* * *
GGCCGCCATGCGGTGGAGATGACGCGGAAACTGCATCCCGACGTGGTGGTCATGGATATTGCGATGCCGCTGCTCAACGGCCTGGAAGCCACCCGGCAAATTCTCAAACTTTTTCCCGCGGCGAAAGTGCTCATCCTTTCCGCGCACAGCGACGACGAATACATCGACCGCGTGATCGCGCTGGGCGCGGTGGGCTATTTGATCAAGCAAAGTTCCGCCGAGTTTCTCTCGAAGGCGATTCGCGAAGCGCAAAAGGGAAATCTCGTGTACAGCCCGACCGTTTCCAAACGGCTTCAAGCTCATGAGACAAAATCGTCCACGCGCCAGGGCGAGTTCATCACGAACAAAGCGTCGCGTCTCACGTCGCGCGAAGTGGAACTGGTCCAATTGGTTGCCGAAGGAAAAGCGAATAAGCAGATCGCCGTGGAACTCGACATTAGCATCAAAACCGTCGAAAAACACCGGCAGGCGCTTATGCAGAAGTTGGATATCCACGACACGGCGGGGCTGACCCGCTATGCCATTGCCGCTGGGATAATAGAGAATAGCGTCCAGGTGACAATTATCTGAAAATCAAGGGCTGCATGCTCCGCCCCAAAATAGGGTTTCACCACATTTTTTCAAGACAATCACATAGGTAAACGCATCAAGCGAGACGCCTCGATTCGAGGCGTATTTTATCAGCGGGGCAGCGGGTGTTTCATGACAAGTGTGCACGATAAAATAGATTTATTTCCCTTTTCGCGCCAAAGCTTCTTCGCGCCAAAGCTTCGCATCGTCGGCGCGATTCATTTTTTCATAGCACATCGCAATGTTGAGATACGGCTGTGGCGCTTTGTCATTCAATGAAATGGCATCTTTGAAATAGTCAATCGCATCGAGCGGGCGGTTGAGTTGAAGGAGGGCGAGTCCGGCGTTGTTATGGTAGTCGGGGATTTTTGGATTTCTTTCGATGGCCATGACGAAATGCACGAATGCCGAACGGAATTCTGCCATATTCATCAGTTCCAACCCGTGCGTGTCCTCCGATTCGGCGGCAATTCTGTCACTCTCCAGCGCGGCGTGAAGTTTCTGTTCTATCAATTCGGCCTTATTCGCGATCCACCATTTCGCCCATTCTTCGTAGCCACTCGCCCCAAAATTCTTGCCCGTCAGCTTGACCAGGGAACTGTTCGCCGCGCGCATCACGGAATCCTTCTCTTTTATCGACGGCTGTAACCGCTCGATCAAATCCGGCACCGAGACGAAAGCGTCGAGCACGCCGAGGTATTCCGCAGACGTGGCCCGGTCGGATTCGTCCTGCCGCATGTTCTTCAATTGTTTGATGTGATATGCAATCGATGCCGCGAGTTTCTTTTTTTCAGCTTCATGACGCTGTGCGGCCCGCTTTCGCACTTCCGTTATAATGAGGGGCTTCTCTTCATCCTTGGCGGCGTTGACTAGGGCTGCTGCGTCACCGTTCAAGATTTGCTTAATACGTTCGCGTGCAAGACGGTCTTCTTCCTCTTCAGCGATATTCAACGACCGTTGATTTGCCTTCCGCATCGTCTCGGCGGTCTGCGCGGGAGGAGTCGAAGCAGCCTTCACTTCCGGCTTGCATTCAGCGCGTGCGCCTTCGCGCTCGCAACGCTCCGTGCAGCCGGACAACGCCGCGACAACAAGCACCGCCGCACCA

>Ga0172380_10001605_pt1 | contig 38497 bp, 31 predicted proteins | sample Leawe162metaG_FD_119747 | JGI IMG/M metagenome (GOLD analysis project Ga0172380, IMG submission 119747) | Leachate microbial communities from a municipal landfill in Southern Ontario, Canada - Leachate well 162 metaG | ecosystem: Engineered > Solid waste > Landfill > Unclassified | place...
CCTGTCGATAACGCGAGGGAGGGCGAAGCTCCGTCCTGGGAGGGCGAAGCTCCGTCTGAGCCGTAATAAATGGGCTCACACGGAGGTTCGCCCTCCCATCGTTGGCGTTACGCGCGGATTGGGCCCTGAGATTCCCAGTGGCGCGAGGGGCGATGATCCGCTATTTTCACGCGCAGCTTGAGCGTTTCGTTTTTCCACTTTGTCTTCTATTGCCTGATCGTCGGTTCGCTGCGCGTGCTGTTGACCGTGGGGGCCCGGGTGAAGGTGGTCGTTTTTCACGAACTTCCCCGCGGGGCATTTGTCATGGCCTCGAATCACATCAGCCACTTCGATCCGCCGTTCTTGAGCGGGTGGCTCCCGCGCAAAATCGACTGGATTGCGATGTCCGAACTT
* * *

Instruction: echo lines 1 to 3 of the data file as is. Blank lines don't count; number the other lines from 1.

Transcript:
GGCCGCCATGCGGTGGAGATGACGCGGAAACTGCATCCCGACGTGGTGGTCATGGATATTGCGATGCCGCTGCTCAACGGCCTGGAAGCCACCCGGCAAATTCTCAAACTTTTTCCCGCGGCGAAAGTGCTCATCCTTTCCGCGCACAGCGACGACGAATACATCGACCGCGTGATCGCGCTGGGCGCGGTGGGCTATTTGATCAAGCAAAGTTCCGCCGAGTTTCTCTCGAAGGCGATTCGCGAAGCGCAAAAGGGAAATCTCGTGTACAGCCCGACCGTTTCCAAACGGCTTCAAGCTCATGAGACAAAATCGTCCACGCGCCAGGGCGAGTTCATCACGAACAAAGCGTCGCGTCTCACGTCGCGCGAAGTGGAACTGGTCCAATTGGTTGCCGAAGGAAAAGCGAATAAGCAGATCGCCGTGGAACTCGACATTAGCATCAAAACCGTCGAAAAACACCGGCAGGCGCTTATGCAGAAGTTGGATATCCACGACACGGCGGGGCTGACCCGCTATGCCATTGCCGCTGGGATAATAGAGAATAGCGTCCAGGTGACAATTATCTGAAAATCAAGGGCTGCATGCTCCGCCCCAAAATAGGGTTTCACCACATTTTTTCAAGACAATCACATAGGTAAACGCATCAAGCGAGACGCCTCGATTCGAGGCGTATTTTATCAGCGGGGCAGCGGGTGTTTCATGACAAGTGTGCACGATAAAATAGATTTATTTCCCTTTTCGCGCCAAAGCTTCTTCGCGCCAAAGCTTCGCATCGTCGGCGCGATTCATTTTTTCATAGCACATCGCAATGTTGAGATACGGCTGTGGCGCTTTGTCATTCAATGAAATGGCATCTTTGAAATAGTCAATCGCATCGAGCGGGCGGTTGAGTTGAAGGAGGGCGAGTCCGGCGTTGTTATGGTAGTCGGGGATTTTTGGATTTCTTTCGATGGCCATGACGAAATGCACGAATGCCGAACGGAATTCTGCCATATTCATCAGTTCCAACCCGTGCGTGTCCTCCGATTCGGCGGCAATTCTGTCACTCTCCAGCGCGGCGTGAAGTTTCTGTTCTATCAATTCGGCCTTATTCGCGATCCACCATTTCGCCCATTCTTCGTAGCCACTCGCCCCAAAATTCTTGCCCGTCAGCTTGACCAGGGAACTGTTCGCCGCGCGCATCACGGAATCCTTCTCTTTTATCGACGGCTGTAACCGCTCGATCAAATCCGGCACCGAGACGAAAGCGTCGAGCACGCCGAGGTATTCCGCAGACGTGGCCCGGTCGGATTCGTCCTGCCGCATGTTCTTCAATTGTTTGATGTGATATGCAATCGATGCCGCGAGTTTCTTTTTTTCAGCTTCATGACGCTGTGCGGCCCGCTTTCGCACTTCCGTTATAATGAGGGGCTTCTCTTCATCCTTGGCGGCGTTGACTAGGGCTGCTGCGTCACCGTTCAAGATTTGCTTAATACGTTCGCGTGCAAGACGGTCTTCTTCCTCTTCAGCGATATTCAACGACCGTTGATTTGCCTTCCGCATCGTCTCGGCGGTCTGCGCGGGAGGAGTCGAAGCAGCCTTCACTTCCGGCTTGCATTCAGCGCGTGCGCCTTCGCGCTCGCAACGCTCCGTGCAGCCGGACAACGCCGCGACAACAAGCACCGCCGCACCA

>Ga0172380_10001605_pt1 | contig 38497 bp, 31 predicted proteins | sample Leawe162metaG_FD_119747 | JGI IMG/M metagenome (GOLD analysis project Ga0172380, IMG submission 119747) | Leachate microbial communities from a municipal landfill in Southern Ontario, Canada - Leachate well 162 metaG | ecosystem: Engineered > Solid waste > Landfill > Unclassified | place...
CCTGTCGATAACGCGAGGGAGGGCGAAGCTCCGTCCTGGGAGGGCGAAGCTCCGTCTGAGCCGTAATAAATGGGCTCACACGGAGGTTCGCCCTCCCATCGTTGGCGTTACGCGCGGATTGGGCCCTGAGATTCCCAGTGGCGCGAGGGGCGATGATCCGCTATTTTCACGCGCAGCTTGAGCGTTTCGTTTTTCCACTTTGTCTTCTATTGCCTGATCGTCGGTTCGCTGCGCGTGCTGTTGACCGTGGGGGCCCGGGTGAAGGTGGTCGTTTTTCACGAACTTCCCCGCGGGGCATTTGTCATGGCCTCGAATCACATCAGCCACTTCGATCCGCCGTTCTTGAGCGGGTGGCTCCCGCGCAAAATCGACTGGATTGCGATGTCCGAACTT